It’s easy to get distracted by technology, people, and competing priorities in our lives and not recognize the great things people do around us. And then there are our workloads, which are often overwhelming, and stop us from interacting with people.
You might struggle with naturally being good at giving recognition. You were not outstanding in academic or sports at school. Home might not have been an exemplary place to receive praise or accolades.
Knowing how to give recognition is not always easy. You may be asking yourself:
- How do I give better recognition?
- How do I give recognition more frequently?
- How can I recognize more people?
Let’s tackle these questions by learning how you can make recognition giving a regular habit in your life.
The Human Part of Habits
Always remember that human habits supersede any technological tools you might think you need to use.
Deliberate habits are not easy and they will need consistent and constant practice. A habit is something you commit to doing each and every day.
First, identify your intrinsic motivation. What motivates you to want to be a better recognition giver anyway? Why do you want to make this a habit in your life?
Identify what your intentions are for acknowledging people. Make sure your motives are “other-centered” and not for manipulative, selfish reasons. Write out what your goals are for expressing praise and recognition to people. What difference will this make to you when you learn to recognize people well? What feelings do you think you will have after you’ve recognized someone?
I personally love making a difference in people’s lives and feel joy and happiness when I make someone’s day by praising and recognizing them. These are some of my motivations.
What are yours?
Second, become more able to give recognition. I got into the field of employee recognition because I saw a need many employees had for wanting to be appreciated and valued. However, the problem was also apparent that no one was showing people how to give recognition the right way.
I believe most managers and employees want to appreciate the work of their peers. They are motivated to give recognition they just don’t have the abilities or skills to do so effectively.
Learn the various practices and skills for how to give better recognition. Knowledge is a powerful tool to help you be motivated and able to master this habit. Practice your newfound skills and behaviors as often as you can. Plan in your calendar to practice a specific skill and record what you learned afterward.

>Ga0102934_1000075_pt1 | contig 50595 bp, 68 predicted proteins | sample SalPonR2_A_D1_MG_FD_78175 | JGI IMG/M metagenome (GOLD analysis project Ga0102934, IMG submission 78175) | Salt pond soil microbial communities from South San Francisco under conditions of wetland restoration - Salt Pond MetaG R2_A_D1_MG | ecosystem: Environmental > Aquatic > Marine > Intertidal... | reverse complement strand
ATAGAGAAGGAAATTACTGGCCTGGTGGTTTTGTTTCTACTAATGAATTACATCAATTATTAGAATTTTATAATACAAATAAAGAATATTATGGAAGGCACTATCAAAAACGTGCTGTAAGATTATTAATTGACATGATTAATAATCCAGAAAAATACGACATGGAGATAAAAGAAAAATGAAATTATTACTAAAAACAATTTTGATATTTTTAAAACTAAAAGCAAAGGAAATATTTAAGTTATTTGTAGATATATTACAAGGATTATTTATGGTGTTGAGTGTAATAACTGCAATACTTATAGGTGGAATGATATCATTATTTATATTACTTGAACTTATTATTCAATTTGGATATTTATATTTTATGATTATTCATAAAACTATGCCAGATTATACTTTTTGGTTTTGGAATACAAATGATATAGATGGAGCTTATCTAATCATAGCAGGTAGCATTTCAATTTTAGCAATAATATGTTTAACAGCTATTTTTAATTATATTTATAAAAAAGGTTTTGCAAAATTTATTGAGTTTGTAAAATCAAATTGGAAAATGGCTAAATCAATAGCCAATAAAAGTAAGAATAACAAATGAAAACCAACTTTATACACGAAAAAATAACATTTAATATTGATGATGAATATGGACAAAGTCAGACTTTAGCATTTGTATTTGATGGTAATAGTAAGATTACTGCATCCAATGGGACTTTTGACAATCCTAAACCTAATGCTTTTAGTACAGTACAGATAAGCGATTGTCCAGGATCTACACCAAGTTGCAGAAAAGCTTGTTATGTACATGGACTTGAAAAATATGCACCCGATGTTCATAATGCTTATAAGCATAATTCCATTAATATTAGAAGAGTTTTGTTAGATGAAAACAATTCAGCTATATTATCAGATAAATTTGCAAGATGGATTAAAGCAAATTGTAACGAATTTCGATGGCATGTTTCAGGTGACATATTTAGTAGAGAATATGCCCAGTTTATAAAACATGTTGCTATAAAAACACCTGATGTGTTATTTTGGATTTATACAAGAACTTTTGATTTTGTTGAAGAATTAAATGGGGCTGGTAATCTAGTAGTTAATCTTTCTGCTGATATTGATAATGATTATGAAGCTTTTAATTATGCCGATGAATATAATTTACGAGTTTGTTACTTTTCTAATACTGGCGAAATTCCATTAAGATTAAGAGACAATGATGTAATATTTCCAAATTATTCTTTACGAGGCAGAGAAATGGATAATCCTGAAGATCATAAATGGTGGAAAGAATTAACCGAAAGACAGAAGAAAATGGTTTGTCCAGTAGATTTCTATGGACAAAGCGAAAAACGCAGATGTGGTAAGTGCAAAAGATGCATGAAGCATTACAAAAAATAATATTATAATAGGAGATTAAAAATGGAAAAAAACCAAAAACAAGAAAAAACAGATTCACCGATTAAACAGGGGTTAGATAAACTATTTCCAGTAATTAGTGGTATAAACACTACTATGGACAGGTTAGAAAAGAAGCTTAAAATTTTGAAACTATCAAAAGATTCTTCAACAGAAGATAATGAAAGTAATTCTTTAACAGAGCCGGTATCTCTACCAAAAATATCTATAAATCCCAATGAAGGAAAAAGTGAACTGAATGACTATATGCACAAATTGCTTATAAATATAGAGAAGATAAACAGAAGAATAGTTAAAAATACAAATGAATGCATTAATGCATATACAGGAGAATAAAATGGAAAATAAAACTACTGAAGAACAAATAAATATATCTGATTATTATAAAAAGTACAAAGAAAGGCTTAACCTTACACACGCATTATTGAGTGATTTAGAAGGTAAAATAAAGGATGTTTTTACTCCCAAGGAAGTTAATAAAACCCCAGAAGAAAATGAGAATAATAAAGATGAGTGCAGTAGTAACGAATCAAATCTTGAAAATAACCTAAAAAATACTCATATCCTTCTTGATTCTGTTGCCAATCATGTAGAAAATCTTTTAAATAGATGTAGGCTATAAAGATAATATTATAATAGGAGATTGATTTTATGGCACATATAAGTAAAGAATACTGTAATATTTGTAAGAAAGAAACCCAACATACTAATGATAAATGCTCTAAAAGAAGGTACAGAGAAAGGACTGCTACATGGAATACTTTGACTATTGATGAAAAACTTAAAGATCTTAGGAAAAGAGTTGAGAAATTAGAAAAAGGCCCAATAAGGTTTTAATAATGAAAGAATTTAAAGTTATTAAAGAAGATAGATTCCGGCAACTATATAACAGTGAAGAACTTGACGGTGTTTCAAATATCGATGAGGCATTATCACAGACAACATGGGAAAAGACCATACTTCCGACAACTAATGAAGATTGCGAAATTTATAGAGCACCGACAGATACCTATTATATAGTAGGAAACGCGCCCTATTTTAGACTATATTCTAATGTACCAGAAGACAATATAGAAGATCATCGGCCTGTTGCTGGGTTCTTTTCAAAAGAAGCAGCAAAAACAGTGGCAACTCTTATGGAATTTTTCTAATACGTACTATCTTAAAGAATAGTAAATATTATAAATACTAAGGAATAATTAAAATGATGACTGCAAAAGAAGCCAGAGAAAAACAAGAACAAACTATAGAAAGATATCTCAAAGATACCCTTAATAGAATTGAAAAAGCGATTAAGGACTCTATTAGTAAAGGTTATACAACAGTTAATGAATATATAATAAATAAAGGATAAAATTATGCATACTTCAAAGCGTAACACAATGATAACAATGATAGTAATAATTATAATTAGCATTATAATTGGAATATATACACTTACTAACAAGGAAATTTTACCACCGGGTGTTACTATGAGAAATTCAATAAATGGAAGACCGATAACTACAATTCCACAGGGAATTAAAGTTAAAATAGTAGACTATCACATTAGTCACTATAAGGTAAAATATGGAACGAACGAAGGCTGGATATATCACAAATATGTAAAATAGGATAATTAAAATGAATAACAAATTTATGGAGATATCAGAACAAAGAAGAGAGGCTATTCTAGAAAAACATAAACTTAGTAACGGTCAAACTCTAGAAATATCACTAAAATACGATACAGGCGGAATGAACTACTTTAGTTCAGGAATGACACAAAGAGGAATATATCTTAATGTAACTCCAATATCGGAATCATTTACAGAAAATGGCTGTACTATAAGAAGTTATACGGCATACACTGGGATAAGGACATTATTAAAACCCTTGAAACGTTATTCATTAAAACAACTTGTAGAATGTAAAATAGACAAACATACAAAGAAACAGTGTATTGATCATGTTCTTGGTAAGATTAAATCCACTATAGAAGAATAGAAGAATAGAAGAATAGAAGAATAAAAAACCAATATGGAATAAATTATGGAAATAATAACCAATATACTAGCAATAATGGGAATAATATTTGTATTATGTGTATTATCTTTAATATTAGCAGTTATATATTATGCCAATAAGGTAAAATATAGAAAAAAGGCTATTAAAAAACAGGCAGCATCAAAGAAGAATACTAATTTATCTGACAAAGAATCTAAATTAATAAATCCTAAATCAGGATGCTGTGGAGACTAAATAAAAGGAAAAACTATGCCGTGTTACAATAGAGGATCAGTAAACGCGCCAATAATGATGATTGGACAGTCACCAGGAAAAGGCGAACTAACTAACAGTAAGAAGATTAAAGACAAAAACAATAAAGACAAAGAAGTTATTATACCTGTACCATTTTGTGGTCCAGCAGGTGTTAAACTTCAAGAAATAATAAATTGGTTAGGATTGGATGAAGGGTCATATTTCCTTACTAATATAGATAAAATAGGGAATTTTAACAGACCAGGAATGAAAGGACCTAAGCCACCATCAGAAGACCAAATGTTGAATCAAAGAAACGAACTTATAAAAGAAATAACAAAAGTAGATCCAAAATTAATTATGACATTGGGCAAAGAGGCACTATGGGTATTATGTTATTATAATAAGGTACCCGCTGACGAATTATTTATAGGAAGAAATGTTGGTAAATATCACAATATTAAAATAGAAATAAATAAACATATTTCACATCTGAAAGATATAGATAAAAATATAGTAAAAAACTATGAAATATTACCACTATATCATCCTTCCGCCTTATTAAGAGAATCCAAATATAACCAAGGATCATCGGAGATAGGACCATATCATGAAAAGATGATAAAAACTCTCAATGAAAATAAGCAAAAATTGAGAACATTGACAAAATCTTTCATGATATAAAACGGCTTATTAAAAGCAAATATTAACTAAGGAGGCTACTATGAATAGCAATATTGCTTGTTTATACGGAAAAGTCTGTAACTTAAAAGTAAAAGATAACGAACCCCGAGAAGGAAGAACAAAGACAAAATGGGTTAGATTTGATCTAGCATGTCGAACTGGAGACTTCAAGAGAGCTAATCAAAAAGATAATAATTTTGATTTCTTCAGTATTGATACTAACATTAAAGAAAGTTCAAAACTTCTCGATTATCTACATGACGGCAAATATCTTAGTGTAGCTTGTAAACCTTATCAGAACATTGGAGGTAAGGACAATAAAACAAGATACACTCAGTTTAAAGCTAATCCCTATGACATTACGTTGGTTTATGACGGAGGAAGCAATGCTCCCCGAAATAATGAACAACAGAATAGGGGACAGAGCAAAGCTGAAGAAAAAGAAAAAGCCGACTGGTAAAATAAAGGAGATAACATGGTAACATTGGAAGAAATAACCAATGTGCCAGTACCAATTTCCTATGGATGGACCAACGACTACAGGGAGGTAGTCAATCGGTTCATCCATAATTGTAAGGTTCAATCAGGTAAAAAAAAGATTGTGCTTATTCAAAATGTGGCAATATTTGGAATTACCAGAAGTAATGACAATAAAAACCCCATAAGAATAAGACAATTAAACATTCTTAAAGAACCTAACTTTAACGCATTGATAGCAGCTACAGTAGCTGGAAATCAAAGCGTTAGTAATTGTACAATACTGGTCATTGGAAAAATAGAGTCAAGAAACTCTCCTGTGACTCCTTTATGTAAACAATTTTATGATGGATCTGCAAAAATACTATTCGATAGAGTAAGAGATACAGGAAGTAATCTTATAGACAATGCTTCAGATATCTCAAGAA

As you become more confident and competent you will see how you light up the lives of those at work with your genuine acts and words of appreciation. Notice your feelings and emotions following giving praise and recognition to people.
Think about some skills with recognition giving you know you need to improve in. Read and study them. Then put them into practice this week.
Third, look for recognition triggers or opportunities. You need trigger events in your life to tell your brain to automatically get into gear and habit mode with recognition giving.
Think about what precedes any act of recognition.
You typically have to have a positive interaction or conversation with a person first in order to learn what they are doing or something they’ve achieved that merits recognition. You might observe someone making a positive contribution on the job or serving people in a positive, exemplary way. Or you might hear second-hand a positive report about an employee.
These are all triggers that should cause you to react positively and feel emotions and motivation to use your abilities and recognize people.
Remember the TSA announcement of “See something. Say something.”
Make sure to read: See Something, Say Something.
Creating a recognition habit requires you to practice giving recognition every day.
- Start with answering your “why” – your purpose and the motivational reason for consistently acknowledging people.
- Pick up on the skills you need to hone and master so you are better able to give recognition.
- Look out for people to praise, compliment, and recognize, at home, work and in your community, and be sure to act upon these opportunities every time you come across one.
Reflective Question: How have you developed better habits with recognizing people at work more frequently and consistently?
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